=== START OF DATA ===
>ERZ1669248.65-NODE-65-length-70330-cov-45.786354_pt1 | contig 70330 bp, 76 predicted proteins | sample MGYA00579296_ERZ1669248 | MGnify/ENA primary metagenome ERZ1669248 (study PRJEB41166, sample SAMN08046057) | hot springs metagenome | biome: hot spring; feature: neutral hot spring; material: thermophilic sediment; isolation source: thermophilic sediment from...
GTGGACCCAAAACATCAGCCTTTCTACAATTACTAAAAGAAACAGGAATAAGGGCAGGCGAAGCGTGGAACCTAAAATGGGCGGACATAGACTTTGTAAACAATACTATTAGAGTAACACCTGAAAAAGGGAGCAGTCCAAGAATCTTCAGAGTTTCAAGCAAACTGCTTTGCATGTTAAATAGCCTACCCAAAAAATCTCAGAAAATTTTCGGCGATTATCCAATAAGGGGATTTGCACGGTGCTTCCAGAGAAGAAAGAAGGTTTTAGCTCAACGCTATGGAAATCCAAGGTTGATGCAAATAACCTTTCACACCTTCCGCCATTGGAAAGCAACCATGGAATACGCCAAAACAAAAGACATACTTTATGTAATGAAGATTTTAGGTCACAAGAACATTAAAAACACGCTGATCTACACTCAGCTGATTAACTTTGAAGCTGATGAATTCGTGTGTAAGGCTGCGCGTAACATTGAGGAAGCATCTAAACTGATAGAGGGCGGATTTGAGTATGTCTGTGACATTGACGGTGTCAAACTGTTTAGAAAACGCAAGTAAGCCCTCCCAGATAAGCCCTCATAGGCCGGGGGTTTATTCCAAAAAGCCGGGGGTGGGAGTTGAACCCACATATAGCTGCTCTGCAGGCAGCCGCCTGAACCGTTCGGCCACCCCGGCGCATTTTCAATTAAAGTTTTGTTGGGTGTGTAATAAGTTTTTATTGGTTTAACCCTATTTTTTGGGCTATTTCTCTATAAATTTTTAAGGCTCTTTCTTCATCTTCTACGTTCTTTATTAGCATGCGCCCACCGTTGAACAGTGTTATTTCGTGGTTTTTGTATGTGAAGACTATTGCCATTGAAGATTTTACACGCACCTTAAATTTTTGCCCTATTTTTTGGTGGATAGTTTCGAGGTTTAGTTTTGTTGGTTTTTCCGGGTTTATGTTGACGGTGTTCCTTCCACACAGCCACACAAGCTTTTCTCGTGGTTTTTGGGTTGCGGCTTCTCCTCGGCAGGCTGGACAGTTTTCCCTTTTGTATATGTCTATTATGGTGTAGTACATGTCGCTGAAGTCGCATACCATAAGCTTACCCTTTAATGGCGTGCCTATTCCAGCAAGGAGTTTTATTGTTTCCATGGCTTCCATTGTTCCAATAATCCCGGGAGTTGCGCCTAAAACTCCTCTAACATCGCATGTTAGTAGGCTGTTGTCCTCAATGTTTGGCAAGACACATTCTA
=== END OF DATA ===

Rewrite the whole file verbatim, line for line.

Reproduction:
>ERZ1669248.65-NODE-65-length-70330-cov-45.786354_pt1 | contig 70330 bp, 76 predicted proteins | sample MGYA00579296_ERZ1669248 | MGnify/ENA primary metagenome ERZ1669248 (study PRJEB41166, sample SAMN08046057) | hot springs metagenome | biome: hot spring; feature: neutral hot spring; material: thermophilic sediment; isolation source: thermophilic sediment from...
GTGGACCCAAAACATCAGCCTTTCTACAATTACTAAAAGAAACAGGAATAAGGGCAGGCGAAGCGTGGAACCTAAAATGGGCGGACATAGACTTTGTAAACAATACTATTAGAGTAACACCTGAAAAAGGGAGCAGTCCAAGAATCTTCAGAGTTTCAAGCAAACTGCTTTGCATGTTAAATAGCCTACCCAAAAAATCTCAGAAAATTTTCGGCGATTATCCAATAAGGGGATTTGCACGGTGCTTCCAGAGAAGAAAGAAGGTTTTAGCTCAACGCTATGGAAATCCAAGGTTGATGCAAATAACCTTTCACACCTTCCGCCATTGGAAAGCAACCATGGAATACGCCAAAACAAAAGACATACTTTATGTAATGAAGATTTTAGGTCACAAGAACATTAAAAACACGCTGATCTACACTCAGCTGATTAACTTTGAAGCTGATGAATTCGTGTGTAAGGCTGCGCGTAACATTGAGGAAGCATCTAAACTGATAGAGGGCGGATTTGAGTATGTCTGTGACATTGACGGTGTCAAACTGTTTAGAAAACGCAAGTAAGCCCTCCCAGATAAGCCCTCATAGGCCGGGGGTTTATTCCAAAAAGCCGGGGGTGGGAGTTGAACCCACATATAGCTGCTCTGCAGGCAGCCGCCTGAACCGTTCGGCCACCCCGGCGCATTTTCAATTAAAGTTTTGTTGGGTGTGTAATAAGTTTTTATTGGTTTAACCCTATTTTTTGGGCTATTTCTCTATAAATTTTTAAGGCTCTTTCTTCATCTTCTACGTTCTTTATTAGCATGCGCCCACCGTTGAACAGTGTTATTTCGTGGTTTTTGTATGTGAAGACTATTGCCATTGAAGATTTTACACGCACCTTAAATTTTTGCCCTATTTTTTGGTGGATAGTTTCGAGGTTTAGTTTTGTTGGTTTTTCCGGGTTTATGTTGACGGTGTTCCTTCCACACAGCCACACAAGCTTTTCTCGTGGTTTTTGGGTTGCGGCTTCTCCTCGGCAGGCTGGACAGTTTTCCCTTTTGTATATGTCTATTATGGTGTAGTACATGTCGCTGAAGTCGCATACCATAAGCTTACCCTTTAATGGCGTGCCTATTCCAGCAAGGAGTTTTATTGTTTCCATGGCTTCCATTGTTCCAATAATCCCGGGAGTTGCGCCTAAAACTCCTCTAACATCGCATGTTAGTAGGCTGTTGTCCTCAATGTTTGGCAAGACACATTCTA